Image Source: http://www.wikipedia.org.

The Shah Mosque is located in Isfaham, Iran, and has been renamed to Imam Mosque after the Islamic Revolution in 1979.

The initial construction of the building took part during the Safavids period and is among the best examples of Islamic architecture in the country. Often seen as the masterpiece of Persian architecture, it is registered as a UNESCO World Heritage Site due to its seven colored mosaic tiles and calligraphic inscriptions that date back to 1611.

7. The Süleymaniye Mosque in Turkey

Image Source: www.wikipedia.org.

Image Source: http://www.wikipedia.org.

Yet another Ottoman imperial mosque that is located in Istanbul is the Süleymaniye Mosque. Built on the orders of Sultan Süleyman, the groundbreaking construction began in 1550 and was complete by 1558.

One of Turkey’s most famous tourist attractions, the mosque beautifully blends Islamic architecture with Byzantine architectural elements. The elegentally designed mosque was burned in fiery flames in 1660 and was restored by Sultan Mehmen IV. Another part of mosque collapsed during an earthquake in 1766. During WW1, the mosque’s courtyard served as storage for weapons. Unfortunately, however, ammunition caught on fire under bizarre circumstances which caused further damage to the building. It wasn’t until 1956 that the mosque went under full restoration.

8. Al Aksari Mosque in Iraq

Image Source: www.wikipedia.org.

Image Source: http://www.wikipedia.org.

The Aksari mosque is one of Shia Muslims’ holiest shrines in the world and is located in the city of Samarra, Iraq. Built in 944, the shrine had the remains of the 10th and 11th Shia imams Ali Al Hadi and his son, Hasan Al Aksari. Also buried within the holy mosque are Hakimah Khatun, Ali Al Hadi’s sister, and Narjis Khatun, Mouhammed Al Mahdi’s mother.

Both imams, Ali Al Hadi and Hassan Al Aksari, were under house arrest in a military camp called Caliph Al Mu’tasim and therefore, they are known as the Askariyyain or “Dwellers in the Camp.” Following their death, they were both buried in their house on Abi Ahmed street near the mosque.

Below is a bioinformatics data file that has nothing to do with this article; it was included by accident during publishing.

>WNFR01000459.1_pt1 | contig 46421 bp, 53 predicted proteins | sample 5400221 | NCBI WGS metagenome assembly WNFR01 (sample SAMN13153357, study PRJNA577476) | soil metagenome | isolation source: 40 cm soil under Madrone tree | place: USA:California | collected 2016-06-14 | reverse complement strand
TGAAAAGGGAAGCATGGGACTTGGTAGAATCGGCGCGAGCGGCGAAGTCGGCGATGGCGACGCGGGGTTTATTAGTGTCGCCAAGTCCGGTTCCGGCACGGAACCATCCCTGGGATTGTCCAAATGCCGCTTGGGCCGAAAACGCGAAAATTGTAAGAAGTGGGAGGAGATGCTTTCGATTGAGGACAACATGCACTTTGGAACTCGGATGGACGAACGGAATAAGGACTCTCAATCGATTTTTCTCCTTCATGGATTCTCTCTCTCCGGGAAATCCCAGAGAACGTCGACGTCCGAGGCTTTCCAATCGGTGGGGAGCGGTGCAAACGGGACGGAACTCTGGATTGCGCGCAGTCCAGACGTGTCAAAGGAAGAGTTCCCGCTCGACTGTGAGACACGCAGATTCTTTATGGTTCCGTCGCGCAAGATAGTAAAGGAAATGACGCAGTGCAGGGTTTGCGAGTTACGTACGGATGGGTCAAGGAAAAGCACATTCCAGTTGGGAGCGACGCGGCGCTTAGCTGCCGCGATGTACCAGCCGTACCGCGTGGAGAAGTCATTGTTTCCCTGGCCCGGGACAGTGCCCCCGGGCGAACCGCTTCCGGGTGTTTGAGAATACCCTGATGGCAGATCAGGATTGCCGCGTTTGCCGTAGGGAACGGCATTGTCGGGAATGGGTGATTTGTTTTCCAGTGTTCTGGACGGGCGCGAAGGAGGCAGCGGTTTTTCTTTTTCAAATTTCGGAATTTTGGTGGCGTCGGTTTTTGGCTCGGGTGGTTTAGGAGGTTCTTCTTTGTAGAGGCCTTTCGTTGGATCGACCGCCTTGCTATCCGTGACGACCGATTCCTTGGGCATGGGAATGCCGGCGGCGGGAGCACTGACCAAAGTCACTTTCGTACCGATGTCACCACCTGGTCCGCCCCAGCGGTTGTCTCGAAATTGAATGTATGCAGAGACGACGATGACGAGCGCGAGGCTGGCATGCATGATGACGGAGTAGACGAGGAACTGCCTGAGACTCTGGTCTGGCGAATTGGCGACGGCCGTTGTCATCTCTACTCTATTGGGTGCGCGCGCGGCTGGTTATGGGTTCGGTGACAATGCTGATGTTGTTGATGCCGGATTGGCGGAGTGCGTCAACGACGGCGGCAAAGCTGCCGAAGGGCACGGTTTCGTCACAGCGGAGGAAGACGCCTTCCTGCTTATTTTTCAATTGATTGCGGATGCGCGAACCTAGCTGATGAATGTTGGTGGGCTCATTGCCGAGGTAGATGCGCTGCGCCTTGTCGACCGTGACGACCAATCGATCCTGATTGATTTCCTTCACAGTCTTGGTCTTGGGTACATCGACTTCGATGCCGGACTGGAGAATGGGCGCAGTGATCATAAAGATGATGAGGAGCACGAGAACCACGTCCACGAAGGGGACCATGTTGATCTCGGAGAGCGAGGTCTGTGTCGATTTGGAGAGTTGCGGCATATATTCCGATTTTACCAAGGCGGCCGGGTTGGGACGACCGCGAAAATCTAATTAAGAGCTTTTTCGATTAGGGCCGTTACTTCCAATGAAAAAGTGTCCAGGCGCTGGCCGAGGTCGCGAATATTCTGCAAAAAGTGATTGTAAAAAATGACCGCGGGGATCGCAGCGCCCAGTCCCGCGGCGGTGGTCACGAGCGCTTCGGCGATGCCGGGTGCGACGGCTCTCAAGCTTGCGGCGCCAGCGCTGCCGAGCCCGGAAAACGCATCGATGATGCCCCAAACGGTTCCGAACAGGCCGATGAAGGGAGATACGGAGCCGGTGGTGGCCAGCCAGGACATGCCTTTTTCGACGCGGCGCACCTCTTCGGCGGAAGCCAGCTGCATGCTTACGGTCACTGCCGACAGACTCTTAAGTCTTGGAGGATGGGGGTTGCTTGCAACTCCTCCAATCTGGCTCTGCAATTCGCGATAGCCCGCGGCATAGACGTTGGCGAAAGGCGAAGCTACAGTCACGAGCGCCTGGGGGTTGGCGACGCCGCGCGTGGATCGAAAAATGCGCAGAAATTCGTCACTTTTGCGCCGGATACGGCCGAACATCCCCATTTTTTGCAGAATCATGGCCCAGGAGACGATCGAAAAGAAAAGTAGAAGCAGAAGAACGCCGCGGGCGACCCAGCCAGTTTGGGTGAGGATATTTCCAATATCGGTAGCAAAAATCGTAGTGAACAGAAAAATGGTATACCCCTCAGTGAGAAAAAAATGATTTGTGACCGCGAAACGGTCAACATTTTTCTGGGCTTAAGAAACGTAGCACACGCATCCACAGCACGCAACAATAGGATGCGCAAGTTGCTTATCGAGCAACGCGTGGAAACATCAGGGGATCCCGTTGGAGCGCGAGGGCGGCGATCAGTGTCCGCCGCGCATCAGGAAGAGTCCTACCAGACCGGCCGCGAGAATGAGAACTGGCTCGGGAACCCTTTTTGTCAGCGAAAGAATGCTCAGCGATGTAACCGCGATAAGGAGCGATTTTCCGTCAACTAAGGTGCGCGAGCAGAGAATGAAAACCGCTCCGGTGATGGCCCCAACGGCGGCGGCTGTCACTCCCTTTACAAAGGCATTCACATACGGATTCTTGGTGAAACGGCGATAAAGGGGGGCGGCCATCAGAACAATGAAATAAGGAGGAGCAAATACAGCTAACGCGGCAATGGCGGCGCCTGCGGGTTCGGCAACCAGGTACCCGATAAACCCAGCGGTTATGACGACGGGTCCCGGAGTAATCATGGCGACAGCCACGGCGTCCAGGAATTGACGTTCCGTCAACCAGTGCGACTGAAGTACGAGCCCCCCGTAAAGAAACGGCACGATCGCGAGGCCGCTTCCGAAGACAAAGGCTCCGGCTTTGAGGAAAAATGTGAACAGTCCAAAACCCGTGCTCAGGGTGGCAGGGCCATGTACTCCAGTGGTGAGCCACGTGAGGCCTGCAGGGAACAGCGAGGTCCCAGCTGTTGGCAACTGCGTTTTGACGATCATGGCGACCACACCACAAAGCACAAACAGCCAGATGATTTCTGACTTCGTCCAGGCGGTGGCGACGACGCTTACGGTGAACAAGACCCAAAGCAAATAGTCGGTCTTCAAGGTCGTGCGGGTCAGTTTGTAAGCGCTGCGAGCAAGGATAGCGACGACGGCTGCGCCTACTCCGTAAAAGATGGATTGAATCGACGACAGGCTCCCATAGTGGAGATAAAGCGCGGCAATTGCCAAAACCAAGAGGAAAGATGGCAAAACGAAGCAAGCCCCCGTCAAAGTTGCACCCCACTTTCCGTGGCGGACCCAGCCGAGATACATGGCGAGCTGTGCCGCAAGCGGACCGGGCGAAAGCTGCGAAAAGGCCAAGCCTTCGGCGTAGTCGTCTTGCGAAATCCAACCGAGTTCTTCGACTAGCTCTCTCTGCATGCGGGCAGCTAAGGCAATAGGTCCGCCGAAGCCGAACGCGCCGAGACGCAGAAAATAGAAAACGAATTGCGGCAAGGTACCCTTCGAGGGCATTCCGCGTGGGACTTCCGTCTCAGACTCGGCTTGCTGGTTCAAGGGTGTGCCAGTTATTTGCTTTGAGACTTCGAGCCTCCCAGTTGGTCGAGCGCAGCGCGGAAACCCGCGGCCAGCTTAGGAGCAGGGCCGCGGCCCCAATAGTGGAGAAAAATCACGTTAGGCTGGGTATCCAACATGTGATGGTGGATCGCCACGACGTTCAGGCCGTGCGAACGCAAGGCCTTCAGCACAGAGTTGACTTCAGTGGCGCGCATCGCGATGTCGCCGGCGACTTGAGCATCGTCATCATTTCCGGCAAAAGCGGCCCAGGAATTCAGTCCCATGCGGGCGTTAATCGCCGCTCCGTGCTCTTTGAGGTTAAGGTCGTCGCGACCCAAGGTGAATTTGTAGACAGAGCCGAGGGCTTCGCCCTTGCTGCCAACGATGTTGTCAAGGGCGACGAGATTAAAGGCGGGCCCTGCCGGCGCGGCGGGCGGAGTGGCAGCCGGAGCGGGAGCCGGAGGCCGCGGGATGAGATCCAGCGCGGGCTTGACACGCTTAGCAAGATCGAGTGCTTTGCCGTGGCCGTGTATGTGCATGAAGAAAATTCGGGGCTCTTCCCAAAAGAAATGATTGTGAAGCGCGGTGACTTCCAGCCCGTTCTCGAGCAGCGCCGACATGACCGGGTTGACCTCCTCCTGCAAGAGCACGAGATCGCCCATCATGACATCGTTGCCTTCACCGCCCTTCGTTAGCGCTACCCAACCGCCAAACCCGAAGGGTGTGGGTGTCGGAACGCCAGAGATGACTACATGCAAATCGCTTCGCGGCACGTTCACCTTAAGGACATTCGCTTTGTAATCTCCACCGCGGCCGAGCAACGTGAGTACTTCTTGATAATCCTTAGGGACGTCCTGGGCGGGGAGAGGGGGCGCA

Nasir Ad Din Shah Qajar, the king of Persia from1848 to 1896, ordered the latest remodeling of the shrine in 1868. However, the golden dome on that topped the shrine was destroyed in 2006 by extremists. In June 2007, the remaining minarets were destroyed and in July of the same year, a separate bombing destroyed the remaining clock tower.

9. Nasir Ol Molk Mosque in Iran

Image Source: www.wikipedia.org.

Image Source: http://www.wikipedia.org.

Widely referred to as the Pink Mosque, the Nasir Ol Molk Mosque is located in Shiraz, Iran. The mosque was constructed during the Qajar era and remains under the protection of the Endowment Foundation of Nasir Ol Molk. Construction on the marvelous building began in 1876 and was complete in 1888 on the order of Mirzā Hasan Ali, a Qajar ruler.

The mosque includes a large number of colored glass and brilliantly portrays the traditional elements on Shia Islam such as the five concaved designs.

10. The Mosque of Ahmad Ibn Tulun in Egypt

Image Source: www.wikipedia.org.

Image Source: http://www.wikipedia.org.

The mosque of Ahmad Ibn Tulun, which is situated in Cairo, is one of the oldest mosques in the city surviving in its original form and design.

Ordered to be built by Ahmad in Tulun, Abbassif governor of Egypt from 868 to 884, the construction of this historic mosque began in 876 and was completed in 879. The mosque has undergone several restorations with the first recorded attempt of repairs in 1177 under the orders of Fatimid Wazir Badr Al Jamali, who inscribed the Shia version of the Shehahda on mosque’s walls. Improvements to the mosque were also observed in 1296 and most recently in 2004 under the orders of the Supreme Council of Antiquities.

11. The Khamis Mosque in Bahrain

Image Source: www.wikipedia.org.

Image Source: http://www.wikipedia.org.

Widely believed to be the first mosque built in Bahrain during the Umayyad era under the rule of Caliph Umar II, the Islamic monument is believed to have been founded in 692. However, an inscription on the walls of the mosque says that the foundation happened sometime during the 11th century.

The ancient building went through a complete restoration in the 14th and 15th centuries. The current monument however is composed of two main parts. The first is a prayer hall with a flat roof that is backed by wooden columns that go back to the 14th century. The second part was in addition to the flat roof and is rested upon thick arches that date back to 1339.

12. Sheikh Zayed Grand Mosque in Abu Dhabi

Sheikh Zayad Mosque

Photo source: szgmc.ae

Initiated by the founder of the United Arab Emirates, Zayed bin Sultan Al Nahyan,

the Sheikh Zayed Grand Mosque in Abu Dhabi is one of the largest, most impressive mosques to be built in the last 100 years.

With room for more than 7,000 worshippers in its main hall, it serves as the grand mosque for the UAE. Like the UAE itself, the mosque is a mix of regional styles and designs, with Persian, Moghul and Moorish inspirations.

And of course, being in the UAE, the mosque has some notable “biggest” claims: It has what is reportedly the world’s largest carpet (5,627 m2), the third-largest chandelier in the world (15 m in height) and the largest marble mosaic in the world (17,000 m2).

Rarely is there a better representation of a country in its grand mosque than the Sheikh Zayad is for the UAE.